Lessard, a civil engineer who left office in 2005, asks how many people were hurt or killed by gun violence in Chicago the previous weekend (two dead, 17 injured). “What’s lost in this is incidents are happening like this every day,” he says.
“Black-on-black crime, white-on-black crime — it’s killing in general,” Triplett says. “Neighbors killing neighbors.”
After Trayvon’s death, Lessard says, “not one of the protests or marches had to do with gun control.”
The marches last year were peaceful and constructive, but the way the media covered them stoked an anxiety that lingers to this day, says longtime local businesswoman Sara Jacobson, who owns commercial property downtown and says that restaurants have reported cancellations because people fear what might happen after a verdict.
Jacobson, like many other residents interviewed earlier this month, thinks that the rest of the country is imposing its own fears and prejudices on Sanford, whose singling out is both unjust and illuminating.
“We’ve had other people die and get killed here and nothing happened, black or white, and there’ve been several serious shootings since [Trayvon’s] and you don’t hear about them, and I wonder, ‘Is this fair?’ ” says Jacobson, 75, a white Sanford native on the phone from her home on Lake Monroe. “How in the world does this case earn the importance to be taken to Al Sharpton’s level, and internationally?”
She pauses, working through the conundrum that Sanfordites have been trying to articulate in the glare of the national spotlight.
“What are the people in New York seeing or feeling — that I don’t understand — that’s making them rally? . . . This is not just a black-white rally; this is a rally to make an international statement. Why is this little town in this little case capturing that, then?”
“Maybe I’m wrong,” Jacobson says, “[but] I think there must still be enough problems out there, and enough — what’s the word? — enough negativism, moreso than prejudice. . . . And I think it’s opening some eyes. I don’t just automatically say ‘leave us alone.’ There’s gotta be a reason why this.”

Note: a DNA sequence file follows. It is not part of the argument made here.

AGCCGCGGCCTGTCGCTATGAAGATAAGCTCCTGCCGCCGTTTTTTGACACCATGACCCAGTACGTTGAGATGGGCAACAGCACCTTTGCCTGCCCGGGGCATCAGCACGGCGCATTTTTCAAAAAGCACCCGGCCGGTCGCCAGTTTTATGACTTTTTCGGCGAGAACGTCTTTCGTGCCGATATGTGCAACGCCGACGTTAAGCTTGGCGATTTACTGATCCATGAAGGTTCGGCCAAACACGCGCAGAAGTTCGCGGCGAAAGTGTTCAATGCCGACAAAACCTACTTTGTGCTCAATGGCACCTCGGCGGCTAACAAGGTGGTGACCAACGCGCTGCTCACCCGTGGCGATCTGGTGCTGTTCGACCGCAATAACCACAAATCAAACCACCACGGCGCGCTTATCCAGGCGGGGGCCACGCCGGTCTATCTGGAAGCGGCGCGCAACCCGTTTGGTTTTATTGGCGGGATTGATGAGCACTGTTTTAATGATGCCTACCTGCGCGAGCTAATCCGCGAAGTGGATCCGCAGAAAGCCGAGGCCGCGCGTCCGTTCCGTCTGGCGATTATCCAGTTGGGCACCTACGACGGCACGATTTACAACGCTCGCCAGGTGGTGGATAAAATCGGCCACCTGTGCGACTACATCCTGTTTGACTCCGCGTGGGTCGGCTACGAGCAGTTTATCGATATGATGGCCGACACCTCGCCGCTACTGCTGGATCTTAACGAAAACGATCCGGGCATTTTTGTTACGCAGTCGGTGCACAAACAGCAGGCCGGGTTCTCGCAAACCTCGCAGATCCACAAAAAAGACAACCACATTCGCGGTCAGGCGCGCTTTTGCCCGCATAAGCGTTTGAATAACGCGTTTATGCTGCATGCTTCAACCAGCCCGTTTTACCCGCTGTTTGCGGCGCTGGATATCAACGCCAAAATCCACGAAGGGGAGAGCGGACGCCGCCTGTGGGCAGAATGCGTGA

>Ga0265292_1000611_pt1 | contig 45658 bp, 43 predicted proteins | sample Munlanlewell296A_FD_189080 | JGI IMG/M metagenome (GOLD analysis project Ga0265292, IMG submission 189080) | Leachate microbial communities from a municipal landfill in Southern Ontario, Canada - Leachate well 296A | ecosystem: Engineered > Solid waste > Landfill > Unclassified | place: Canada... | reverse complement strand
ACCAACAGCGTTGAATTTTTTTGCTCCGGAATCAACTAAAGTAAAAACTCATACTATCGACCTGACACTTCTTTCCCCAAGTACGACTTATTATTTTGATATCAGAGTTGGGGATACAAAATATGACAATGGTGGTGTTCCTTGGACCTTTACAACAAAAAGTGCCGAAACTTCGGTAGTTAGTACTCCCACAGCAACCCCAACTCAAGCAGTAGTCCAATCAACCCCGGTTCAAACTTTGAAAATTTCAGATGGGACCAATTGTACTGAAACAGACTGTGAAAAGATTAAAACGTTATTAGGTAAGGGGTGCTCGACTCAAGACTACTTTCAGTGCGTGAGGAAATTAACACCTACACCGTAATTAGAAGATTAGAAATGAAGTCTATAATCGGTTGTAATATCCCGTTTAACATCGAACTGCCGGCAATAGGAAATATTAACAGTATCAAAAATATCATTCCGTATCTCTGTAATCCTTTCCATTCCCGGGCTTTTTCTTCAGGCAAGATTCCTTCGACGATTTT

‘Lost in the shuffle’
A purple banner is strung between two trees in Judith Brown’s front yard in Goldsboro.
Its first line of text is “Justice for.”
A passing driver might assume its second line is “Trayvon.”
It’s not. It’s “Brian Jamal Robinson.”
Brown’s 24-year-old son went missing the afternoon of Nov. 3, 2011. That night his body was found in a wooded area in the next county over. Eighteen months later, his death ruled a homicide, no arrests have been made. Brown can’t help but weigh the attention drawn by Trayvon’s killing with the inattention given to her son’s, despite the difference in circumstances. Her son had a criminal record, with charges including burglary and battery, though he’d never been given jail time. A new father who was also caring for his ailing grandparents, he was getting his life together, says Brown. Then, as she understands it, he was abducted and killed by other young men who suspected him of stealing their drugs. Now his name is one of the nine on Goldsboro’s Trayvon memorial.
“We should be going to trial right now,” says Brown, 48. “Brian’s death has kind of got lost in the shuffle of Trayvon. . . . We have Trayvon, and I understand that. But Sanford is still hurting from other young men we have lost.”
The nation came to Sanford and demanded justice, and the system kicked into gear. Zimmerman is now on trial. In the case of Robinson’s death, there are “persons of interest” but the system appears to have stalled.
Brown and other Goldsboro residents say that’s because the Sanford police department considers black-on-black crime to be a given, an immutable fact of life in America. Brown says Sanford and the sheriffs of Volusia County, where her son’s body was found, did not collaborate in the early days, allowed the case to grow colder, diverted their attention to address the national scrutiny invited by the decision to not arrest Zimmerman.
Investigators say that someone in Goldsboro has information that could lead to an arrest, that the community needs to meet them halfway on cases such as Robinson’s.
“It drives me crazy, coming from a community that was a little more open, to one that is like prying the bars off a bank,” says Sanford police chief Smith, whose previous post was in Elgin, Ill. “Our detectives have been working diligently on the cases that are there, but you hit a brick wall when you run into the people who are there and they shut down. Family members don’t want to talk about who pulled the trigger. It becomes a huge double standard. We want to help you, but you have to help us help you.”
Brown, who was born and raised in Sanford, acknowledges that it goes both ways.
“The police department could’ve done a better job, and you have a lot of people in this community who won’t even speak, and they know things,” she says. “They’re afraid.”
Brown calls this pervasive mistrust and fear “hurtful.”
That’s part of this Sanford story, about a present afflicted by the past. Where does the story start, and where does it end?
Maybe it starts with Jackie Robinson, and ends with Brian Robinson.
Maybe it starts with the displacement of a people, and ends with one person awakening the suspicion of another.
Maybe it starts with the names on the Travyon Martin memorial, and hasn’t ended yet.